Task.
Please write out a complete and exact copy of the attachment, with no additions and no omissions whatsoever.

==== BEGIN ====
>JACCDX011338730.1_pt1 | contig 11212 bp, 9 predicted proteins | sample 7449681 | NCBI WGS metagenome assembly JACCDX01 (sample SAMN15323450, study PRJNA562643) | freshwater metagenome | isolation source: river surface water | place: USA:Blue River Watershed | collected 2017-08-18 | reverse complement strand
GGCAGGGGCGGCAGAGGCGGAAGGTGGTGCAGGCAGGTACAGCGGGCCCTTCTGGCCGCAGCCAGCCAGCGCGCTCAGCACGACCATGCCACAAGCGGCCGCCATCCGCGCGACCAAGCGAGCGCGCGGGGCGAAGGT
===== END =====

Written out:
>JACCDX011338730.1_pt1 | contig 11212 bp, 9 predicted proteins | sample 7449681 | NCBI WGS metagenome assembly JACCDX01 (sample SAMN15323450, study PRJNA562643) | freshwater metagenome | isolation source: river surface water | place: USA:Blue River Watershed | collected 2017-08-18 | reverse complement strand
GGCAGGGGCGGCAGAGGCGGAAGGTGGTGCAGGCAGGTACAGCGGGCCCTTCTGGCCGCAGCCAGCCAGCGCGCTCAGCACGACCATGCCACAAGCGGCCGCCATCCGCGCGACCAAGCGAGCGCGCGGGGCGAAGGT